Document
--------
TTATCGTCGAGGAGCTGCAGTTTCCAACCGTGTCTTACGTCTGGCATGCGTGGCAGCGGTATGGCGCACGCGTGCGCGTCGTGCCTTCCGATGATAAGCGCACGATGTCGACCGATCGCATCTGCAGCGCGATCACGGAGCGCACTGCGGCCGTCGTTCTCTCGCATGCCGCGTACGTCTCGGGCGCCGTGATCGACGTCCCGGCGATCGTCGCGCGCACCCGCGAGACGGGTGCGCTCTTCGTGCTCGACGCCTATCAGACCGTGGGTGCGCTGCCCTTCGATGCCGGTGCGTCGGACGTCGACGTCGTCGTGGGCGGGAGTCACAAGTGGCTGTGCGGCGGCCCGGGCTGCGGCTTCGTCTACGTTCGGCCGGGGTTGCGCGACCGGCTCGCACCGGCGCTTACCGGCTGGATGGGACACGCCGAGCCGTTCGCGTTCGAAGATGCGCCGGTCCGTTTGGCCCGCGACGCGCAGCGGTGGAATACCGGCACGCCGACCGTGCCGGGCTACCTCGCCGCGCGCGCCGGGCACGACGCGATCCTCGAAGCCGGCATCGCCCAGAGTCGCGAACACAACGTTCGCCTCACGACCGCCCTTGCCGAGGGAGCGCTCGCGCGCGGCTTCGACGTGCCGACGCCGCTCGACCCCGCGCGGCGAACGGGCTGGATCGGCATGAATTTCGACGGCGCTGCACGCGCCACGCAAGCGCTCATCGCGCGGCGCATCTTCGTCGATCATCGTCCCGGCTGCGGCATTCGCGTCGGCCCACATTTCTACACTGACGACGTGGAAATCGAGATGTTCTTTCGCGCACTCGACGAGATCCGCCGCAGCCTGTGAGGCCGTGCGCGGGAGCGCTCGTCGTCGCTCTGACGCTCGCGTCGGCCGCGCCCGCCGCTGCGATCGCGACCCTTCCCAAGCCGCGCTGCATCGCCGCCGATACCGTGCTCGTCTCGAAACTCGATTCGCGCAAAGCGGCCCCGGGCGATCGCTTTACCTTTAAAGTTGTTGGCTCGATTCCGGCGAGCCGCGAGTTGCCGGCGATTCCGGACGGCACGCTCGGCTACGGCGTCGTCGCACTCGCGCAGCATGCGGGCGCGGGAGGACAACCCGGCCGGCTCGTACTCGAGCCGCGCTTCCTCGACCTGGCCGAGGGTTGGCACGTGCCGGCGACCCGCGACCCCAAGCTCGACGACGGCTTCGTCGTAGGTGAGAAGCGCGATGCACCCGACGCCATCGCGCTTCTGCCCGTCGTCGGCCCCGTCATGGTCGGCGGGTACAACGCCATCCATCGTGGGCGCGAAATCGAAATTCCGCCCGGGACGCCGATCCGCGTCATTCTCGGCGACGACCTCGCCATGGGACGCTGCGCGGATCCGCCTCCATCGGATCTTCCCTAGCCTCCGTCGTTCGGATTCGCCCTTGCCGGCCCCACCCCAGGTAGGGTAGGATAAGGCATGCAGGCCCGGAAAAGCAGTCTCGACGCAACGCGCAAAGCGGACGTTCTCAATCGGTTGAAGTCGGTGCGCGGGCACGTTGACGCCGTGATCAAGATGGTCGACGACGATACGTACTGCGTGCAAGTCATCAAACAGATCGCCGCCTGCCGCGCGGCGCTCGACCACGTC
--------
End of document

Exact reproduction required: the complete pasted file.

TTATCGTCGAGGAGCTGCAGTTTCCAACCGTGTCTTACGTCTGGCATGCGTGGCAGCGGTATGGCGCACGCGTGCGCGTCGTGCCTTCCGATGATAAGCGCACGATGTCGACCGATCGCATCTGCAGCGCGATCACGGAGCGCACTGCGGCCGTCGTTCTCTCGCATGCCGCGTACGTCTCGGGCGCCGTGATCGACGTCCCGGCGATCGTCGCGCGCACCCGCGAGACGGGTGCGCTCTTCGTGCTCGACGCCTATCAGACCGTGGGTGCGCTGCCCTTCGATGCCGGTGCGTCGGACGTCGACGTCGTCGTGGGCGGGAGTCACAAGTGGCTGTGCGGCGGCCCGGGCTGCGGCTTCGTCTACGTTCGGCCGGGGTTGCGCGACCGGCTCGCACCGGCGCTTACCGGCTGGATGGGACACGCCGAGCCGTTCGCGTTCGAAGATGCGCCGGTCCGTTTGGCCCGCGACGCGCAGCGGTGGAATACCGGCACGCCGACCGTGCCGGGCTACCTCGCCGCGCGCGCCGGGCACGACGCGATCCTCGAAGCCGGCATCGCCCAGAGTCGCGAACACAACGTTCGCCTCACGACCGCCCTTGCCGAGGGAGCGCTCGCGCGCGGCTTCGACGTGCCGACGCCGCTCGACCCCGCGCGGCGAACGGGCTGGATCGGCATGAATTTCGACGGCGCTGCACGCGCCACGCAAGCGCTCATCGCGCGGCGCATCTTCGTCGATCATCGTCCCGGCTGCGGCATTCGCGTCGGCCCACATTTCTACACTGACGACGTGGAAATCGAGATGTTCTTTCGCGCACTCGACGAGATCCGCCGCAGCCTGTGAGGCCGTGCGCGGGAGCGCTCGTCGTCGCTCTGACGCTCGCGTCGGCCGCGCCCGCCGCTGCGATCGCGACCCTTCCCAAGCCGCGCTGCATCGCCGCCGATACCGTGCTCGTCTCGAAACTCGATTCGCGCAAAGCGGCCCCGGGCGATCGCTTTACCTTTAAAGTTGTTGGCTCGATTCCGGCGAGCCGCGAGTTGCCGGCGATTCCGGACGGCACGCTCGGCTACGGCGTCGTCGCACTCGCGCAGCATGCGGGCGCGGGAGGACAACCCGGCCGGCTCGTACTCGAGCCGCGCTTCCTCGACCTGGCCGAGGGTTGGCACGTGCCGGCGACCCGCGACCCCAAGCTCGACGACGGCTTCGTCGTAGGTGAGAAGCGCGATGCACCCGACGCCATCGCGCTTCTGCCCGTCGTCGGCCCCGTCATGGTCGGCGGGTACAACGCCATCCATCGTGGGCGCGAAATCGAAATTCCGCCCGGGACGCCGATCCGCGTCATTCTCGGCGACGACCTCGCCATGGGACGCTGCGCGGATCCGCCTCCATCGGATCTTCCCTAGCCTCCGTCGTTCGGATTCGCCCTTGCCGGCCCCACCCCAGGTAGGGTAGGATAAGGCATGCAGGCCCGGAAAAGCAGTCTCGACGCAACGCGCAAAGCGGACGTTCTCAATCGGTTGAAGTCGGTGCGCGGGCACGTTGACGCCGTGATCAAGATGGTCGACGACGATACGTACTGCGTGCAAGTCATCAAACAGATCGCCGCCTGCCGCGCGGCGCTCGACCACGTC